1936 ***1/2 97 mins.
Taken from a novel by H.G. Wells, Things to Come begins briliantly, but throughout its hour and a half, it begins to dwindle in power, as its message becomes unclear, and it plays out as merely H.G. Wells showing his contempt for Fritz Lang's Metropolis. The world is on the brink of war, and once the war hits, it rages for decades. While small towns are struggling with their wreckage and selfish governments, a technologically advanced culture, based on the betterment of the human race, begins taking over. By the end of the film, it's 100 years in the future (as seen from 1936), and the technologically advanced culture is despised by the people. It begins as a brilliant political and humanist drama, and ends up being cheap science fiction camp. I must admit that I had higher hopes for this film.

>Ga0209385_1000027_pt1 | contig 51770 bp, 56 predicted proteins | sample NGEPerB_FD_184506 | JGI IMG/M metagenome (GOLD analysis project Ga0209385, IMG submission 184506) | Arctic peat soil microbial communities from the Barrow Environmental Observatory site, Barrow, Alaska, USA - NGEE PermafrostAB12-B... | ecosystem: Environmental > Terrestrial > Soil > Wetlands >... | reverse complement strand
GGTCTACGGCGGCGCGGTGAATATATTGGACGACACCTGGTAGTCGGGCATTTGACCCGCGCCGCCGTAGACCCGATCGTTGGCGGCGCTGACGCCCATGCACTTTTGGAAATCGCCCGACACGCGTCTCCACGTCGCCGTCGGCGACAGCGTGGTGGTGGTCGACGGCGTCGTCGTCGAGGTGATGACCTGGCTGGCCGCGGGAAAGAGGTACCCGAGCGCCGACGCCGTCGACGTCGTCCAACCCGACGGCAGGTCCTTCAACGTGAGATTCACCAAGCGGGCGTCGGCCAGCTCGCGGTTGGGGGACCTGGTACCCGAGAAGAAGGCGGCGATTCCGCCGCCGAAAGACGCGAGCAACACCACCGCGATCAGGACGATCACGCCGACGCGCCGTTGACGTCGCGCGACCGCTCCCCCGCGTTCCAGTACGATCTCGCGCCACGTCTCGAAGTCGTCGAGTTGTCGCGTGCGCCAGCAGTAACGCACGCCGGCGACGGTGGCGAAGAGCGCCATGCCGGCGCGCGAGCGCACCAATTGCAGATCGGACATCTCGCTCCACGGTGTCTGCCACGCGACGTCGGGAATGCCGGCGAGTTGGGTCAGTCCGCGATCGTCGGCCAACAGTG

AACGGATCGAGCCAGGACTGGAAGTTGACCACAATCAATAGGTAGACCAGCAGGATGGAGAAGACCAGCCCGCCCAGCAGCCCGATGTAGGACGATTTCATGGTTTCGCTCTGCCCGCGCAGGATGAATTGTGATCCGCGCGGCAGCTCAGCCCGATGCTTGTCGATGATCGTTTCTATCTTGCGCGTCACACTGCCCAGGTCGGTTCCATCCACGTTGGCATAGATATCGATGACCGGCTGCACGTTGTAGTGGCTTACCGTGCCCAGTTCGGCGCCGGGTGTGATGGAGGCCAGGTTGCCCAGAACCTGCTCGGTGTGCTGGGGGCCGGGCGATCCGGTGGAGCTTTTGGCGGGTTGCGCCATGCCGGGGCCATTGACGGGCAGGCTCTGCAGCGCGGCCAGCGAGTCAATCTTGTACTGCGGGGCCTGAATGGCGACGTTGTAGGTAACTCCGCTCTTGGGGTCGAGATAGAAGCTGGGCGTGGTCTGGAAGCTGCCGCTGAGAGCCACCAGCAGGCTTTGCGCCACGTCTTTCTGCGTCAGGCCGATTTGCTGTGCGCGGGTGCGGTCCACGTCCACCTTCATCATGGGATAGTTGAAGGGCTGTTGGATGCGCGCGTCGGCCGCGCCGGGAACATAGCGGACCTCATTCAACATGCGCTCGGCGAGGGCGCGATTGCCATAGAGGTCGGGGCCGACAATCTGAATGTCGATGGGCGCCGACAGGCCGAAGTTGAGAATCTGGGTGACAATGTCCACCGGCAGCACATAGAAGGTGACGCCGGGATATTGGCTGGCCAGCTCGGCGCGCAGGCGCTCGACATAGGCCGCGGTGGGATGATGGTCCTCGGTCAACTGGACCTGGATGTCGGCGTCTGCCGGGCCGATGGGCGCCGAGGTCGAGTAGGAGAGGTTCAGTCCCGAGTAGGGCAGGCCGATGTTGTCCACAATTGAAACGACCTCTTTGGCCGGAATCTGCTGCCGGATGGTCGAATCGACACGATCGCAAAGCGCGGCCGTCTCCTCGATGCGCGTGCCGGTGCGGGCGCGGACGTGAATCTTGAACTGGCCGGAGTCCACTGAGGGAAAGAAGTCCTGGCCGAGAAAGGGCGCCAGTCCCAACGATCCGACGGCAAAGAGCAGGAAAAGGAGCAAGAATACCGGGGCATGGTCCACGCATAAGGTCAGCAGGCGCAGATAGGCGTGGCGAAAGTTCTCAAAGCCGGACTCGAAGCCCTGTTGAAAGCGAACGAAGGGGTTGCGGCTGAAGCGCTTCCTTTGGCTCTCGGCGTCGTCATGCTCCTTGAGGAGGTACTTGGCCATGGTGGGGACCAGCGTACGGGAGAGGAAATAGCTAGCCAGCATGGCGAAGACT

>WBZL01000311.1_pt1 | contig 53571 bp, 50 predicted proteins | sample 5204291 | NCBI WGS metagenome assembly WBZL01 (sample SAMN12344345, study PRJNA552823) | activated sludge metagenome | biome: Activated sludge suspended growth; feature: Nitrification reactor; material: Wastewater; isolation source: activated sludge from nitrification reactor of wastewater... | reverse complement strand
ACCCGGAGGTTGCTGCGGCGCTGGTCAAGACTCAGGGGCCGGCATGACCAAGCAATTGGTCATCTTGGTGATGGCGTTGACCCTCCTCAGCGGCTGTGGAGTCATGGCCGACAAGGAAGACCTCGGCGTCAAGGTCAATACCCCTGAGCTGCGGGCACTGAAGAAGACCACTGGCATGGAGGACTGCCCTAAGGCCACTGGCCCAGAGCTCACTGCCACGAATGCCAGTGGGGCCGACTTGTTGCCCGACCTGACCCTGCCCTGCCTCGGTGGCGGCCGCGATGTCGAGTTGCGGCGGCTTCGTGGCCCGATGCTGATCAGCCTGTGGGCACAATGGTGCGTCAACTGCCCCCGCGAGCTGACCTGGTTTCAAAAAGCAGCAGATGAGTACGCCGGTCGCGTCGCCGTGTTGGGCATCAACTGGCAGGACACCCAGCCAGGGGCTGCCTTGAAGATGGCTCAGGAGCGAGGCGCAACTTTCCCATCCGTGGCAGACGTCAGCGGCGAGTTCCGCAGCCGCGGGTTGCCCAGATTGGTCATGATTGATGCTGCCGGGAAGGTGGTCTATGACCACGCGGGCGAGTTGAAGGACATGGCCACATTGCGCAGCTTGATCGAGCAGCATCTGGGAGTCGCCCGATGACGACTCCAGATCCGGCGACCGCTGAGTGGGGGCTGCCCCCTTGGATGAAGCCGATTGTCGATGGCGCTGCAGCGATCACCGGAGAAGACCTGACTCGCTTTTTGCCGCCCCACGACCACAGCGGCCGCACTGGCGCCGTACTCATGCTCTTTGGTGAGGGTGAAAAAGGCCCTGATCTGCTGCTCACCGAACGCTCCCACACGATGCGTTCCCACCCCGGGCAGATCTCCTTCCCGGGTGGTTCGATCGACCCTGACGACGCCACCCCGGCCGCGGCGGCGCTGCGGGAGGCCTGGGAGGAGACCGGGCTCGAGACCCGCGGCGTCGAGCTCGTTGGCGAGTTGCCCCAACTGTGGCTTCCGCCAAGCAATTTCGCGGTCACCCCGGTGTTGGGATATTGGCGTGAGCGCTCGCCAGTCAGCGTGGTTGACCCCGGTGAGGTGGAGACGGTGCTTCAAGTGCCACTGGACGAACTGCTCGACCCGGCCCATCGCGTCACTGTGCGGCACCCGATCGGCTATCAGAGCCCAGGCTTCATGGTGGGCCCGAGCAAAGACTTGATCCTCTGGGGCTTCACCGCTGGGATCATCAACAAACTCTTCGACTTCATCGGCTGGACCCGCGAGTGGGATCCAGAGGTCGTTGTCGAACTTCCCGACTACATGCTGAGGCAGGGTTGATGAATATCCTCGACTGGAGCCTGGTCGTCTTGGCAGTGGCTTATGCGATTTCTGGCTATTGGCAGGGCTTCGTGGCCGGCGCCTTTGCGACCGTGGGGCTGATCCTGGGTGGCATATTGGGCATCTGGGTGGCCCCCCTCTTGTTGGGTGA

Original theatrical aspect ratio: 1.37:1
Based on a Novel by
William Cameron Menzies